After five years of having filed for residency (three in the case of families) you can apply for citizenship. This is done at Uruguay’s “Electoral Court”. The requirement is that you have Uruguayan residency and a permanent connection with the country with no absence for more than six straight months, for three/five years (this is proved with documents and witnesses). The citizenship application process is quick, and usually citizenship is granted within three months of your request.
The key benefit of citizenship is a Uruguayan passport, which allows for visa-free travel to all of Latin America and several European countries. Uruguay allows multiple citizenship.
Citizenship for retirees
A special law that applies to retirees with a government pension of over US$18,000 per year guarantees a Uruguayan passport more rapidly. For those who apply for residency under this law, a passport is granted after a year to eighteen months (normally 18 months). But the hurdles and requirements are higher: besides the fact that your income must be from official pension, and at least US$18,000 per year, you must also own a property in Uruguay valued at US$100,000 or more. This law also allows you to bring in your car tax-free, but this is not recommended, since bureaucratic delays can make the process very expensive.
U.S. Consulate in Montevideo
The American Citizens Services Section of the U.S. Embassy in Uruguay provides assistance to American citizens in Uruguay. American citizens can request passports, register their children born outside Uruguay, and ask for help in emergency cases. They also legalize documents for use in the U.S. As of May 1, 2010, all non-emergency American Citizen Services (passports, notarials, reports of birth abroad, visa pages, etc) will be by appointment only. For more, visit: http://montevideo.usembassy.gov/usaweb/consular/defaultEN.htm.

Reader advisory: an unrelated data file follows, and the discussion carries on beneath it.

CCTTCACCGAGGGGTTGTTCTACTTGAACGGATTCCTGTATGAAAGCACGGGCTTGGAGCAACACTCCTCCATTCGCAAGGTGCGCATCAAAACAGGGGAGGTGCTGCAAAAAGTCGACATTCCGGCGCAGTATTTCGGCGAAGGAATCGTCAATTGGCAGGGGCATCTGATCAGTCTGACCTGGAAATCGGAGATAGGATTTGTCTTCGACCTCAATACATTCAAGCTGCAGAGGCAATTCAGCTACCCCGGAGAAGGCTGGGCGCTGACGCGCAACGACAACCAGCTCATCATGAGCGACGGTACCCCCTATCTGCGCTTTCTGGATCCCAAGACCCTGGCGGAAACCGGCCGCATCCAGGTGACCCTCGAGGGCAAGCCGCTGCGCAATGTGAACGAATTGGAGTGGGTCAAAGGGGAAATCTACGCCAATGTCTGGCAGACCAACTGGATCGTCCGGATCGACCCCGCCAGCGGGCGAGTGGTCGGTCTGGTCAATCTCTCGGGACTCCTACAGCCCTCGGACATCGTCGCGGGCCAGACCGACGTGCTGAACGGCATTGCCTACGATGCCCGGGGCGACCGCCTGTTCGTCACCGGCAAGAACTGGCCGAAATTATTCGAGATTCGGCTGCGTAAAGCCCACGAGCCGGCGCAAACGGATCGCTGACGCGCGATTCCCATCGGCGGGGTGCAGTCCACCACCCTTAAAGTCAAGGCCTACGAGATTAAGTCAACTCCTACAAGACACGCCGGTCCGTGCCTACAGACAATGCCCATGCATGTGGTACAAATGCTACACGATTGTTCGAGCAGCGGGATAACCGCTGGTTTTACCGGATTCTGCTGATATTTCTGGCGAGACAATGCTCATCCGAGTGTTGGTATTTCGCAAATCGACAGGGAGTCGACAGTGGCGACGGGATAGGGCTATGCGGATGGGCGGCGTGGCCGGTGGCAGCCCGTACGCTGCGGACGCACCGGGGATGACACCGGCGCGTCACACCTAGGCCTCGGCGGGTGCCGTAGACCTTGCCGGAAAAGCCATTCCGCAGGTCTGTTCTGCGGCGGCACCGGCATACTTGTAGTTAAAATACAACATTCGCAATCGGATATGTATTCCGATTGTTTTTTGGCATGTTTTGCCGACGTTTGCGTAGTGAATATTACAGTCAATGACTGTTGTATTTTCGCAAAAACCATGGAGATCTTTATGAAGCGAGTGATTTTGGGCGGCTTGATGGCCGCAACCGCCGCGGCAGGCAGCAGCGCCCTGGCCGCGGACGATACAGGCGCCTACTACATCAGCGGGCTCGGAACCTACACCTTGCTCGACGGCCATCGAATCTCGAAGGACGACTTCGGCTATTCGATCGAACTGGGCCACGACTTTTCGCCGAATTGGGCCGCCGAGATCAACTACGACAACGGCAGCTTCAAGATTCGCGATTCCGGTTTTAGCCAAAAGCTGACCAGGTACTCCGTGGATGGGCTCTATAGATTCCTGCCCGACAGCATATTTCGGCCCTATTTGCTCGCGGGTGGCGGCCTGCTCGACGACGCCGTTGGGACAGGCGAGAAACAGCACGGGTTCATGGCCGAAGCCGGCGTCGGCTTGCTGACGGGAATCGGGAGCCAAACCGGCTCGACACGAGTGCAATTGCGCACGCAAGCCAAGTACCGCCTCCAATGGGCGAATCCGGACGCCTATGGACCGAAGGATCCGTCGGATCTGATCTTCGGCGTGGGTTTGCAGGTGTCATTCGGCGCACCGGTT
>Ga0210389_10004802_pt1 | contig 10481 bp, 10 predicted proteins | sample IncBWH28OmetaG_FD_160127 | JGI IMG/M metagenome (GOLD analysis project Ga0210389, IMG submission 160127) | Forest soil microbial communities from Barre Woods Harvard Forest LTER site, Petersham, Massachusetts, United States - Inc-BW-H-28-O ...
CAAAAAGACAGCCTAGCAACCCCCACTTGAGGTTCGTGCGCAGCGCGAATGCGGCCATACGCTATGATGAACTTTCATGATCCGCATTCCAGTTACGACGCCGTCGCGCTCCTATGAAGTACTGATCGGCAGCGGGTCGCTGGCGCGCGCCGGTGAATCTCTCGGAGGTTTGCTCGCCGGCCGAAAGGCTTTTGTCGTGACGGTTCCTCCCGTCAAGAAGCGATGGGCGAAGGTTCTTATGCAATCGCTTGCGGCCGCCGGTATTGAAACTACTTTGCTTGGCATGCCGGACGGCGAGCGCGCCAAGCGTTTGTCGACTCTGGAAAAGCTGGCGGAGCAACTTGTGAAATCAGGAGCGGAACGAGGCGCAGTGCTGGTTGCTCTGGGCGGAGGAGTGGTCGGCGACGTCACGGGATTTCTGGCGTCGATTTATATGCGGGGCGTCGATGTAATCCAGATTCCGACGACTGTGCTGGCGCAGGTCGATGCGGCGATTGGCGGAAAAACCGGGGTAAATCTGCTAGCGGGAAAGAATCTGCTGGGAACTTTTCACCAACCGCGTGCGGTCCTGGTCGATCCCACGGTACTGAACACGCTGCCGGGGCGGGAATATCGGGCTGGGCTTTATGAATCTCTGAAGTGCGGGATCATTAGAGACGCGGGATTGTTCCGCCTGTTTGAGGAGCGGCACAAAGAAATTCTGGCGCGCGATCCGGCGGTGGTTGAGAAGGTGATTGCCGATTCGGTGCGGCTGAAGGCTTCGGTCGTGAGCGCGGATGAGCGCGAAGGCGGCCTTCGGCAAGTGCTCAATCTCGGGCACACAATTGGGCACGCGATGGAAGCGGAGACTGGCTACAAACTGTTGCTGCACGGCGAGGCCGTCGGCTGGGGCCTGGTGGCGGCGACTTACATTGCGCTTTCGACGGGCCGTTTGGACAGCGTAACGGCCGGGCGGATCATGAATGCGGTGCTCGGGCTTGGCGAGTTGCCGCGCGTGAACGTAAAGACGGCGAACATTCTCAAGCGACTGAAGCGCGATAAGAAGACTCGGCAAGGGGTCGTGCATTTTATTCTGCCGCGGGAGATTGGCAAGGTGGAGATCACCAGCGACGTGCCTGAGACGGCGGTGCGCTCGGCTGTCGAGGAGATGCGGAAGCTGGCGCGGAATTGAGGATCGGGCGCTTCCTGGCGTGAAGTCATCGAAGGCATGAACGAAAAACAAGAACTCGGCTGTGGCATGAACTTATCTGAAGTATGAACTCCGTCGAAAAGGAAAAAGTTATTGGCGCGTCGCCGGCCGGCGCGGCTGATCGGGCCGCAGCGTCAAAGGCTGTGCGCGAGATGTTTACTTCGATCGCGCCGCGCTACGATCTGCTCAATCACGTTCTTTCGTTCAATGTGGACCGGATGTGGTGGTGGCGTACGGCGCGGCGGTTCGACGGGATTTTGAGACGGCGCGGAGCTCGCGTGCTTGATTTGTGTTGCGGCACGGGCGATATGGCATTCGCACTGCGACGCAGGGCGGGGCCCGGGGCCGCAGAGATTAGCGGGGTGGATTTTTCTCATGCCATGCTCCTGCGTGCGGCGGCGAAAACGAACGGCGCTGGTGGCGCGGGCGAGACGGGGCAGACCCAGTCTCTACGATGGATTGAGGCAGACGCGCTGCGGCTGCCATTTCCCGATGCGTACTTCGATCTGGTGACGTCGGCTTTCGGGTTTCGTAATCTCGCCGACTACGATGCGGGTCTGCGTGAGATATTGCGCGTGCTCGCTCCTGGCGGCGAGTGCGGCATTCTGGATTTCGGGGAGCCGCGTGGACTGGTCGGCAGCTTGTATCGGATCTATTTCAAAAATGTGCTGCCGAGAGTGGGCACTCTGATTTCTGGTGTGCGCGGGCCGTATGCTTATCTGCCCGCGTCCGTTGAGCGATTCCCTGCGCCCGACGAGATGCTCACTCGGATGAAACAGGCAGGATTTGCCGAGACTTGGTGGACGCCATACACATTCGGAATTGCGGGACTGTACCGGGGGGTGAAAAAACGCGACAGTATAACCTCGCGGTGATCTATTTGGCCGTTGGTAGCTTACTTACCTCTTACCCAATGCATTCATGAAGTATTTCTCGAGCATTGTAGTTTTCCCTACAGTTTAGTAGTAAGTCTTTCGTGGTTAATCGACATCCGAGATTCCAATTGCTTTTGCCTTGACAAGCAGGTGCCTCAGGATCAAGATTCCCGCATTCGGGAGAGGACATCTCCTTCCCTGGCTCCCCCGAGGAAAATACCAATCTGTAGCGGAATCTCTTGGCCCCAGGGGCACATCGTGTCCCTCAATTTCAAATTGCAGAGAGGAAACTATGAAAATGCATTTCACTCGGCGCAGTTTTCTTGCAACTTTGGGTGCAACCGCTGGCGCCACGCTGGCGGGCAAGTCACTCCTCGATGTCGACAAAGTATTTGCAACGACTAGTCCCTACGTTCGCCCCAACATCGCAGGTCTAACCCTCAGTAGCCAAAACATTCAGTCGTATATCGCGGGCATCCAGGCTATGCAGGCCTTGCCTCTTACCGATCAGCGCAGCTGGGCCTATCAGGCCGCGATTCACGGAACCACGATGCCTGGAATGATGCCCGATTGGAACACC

Moving your belongings to Uruguay
You can bring all household items free of duty or import taxes. When you apply for residency, you will need to ask the “DNM” for an authorization form to bring your items into Uruguay. You will then take this form to the Uruguayan Customs Authority, to whom you will post a bond for the value of the eventual duties and taxes. Your belongings must be brought into the country before you are granted residency. In order to bring your goods here, you will need to use a Customs Agent in Uruguay, a shipping agent from your country, and a residency lawyer/professional. You will need to provide the Uruguayan Customs Authority a list of what items you are bringing into the country. It is wise to also provide that list to your lawyer beforehand, so they can tell you if it is reasonable. It might be better to leave certain items in your home country. Ola writer Syd recently wrote an article about moving to Uruguay, where he recounts how he and his wife shipped their belongings.
For more information abour relocating to Uruguay, contact Fischer & Schickendantz at firstname.lastname@example.org. As Uruguay’s leading immigration and relocation law firm, Fischer & Schickendantz has international experience and a bilingual staff, who understands a foreign national’s needs in detail. You can also download a Powerpoint Presentation about immigrating to Uruguay from their website.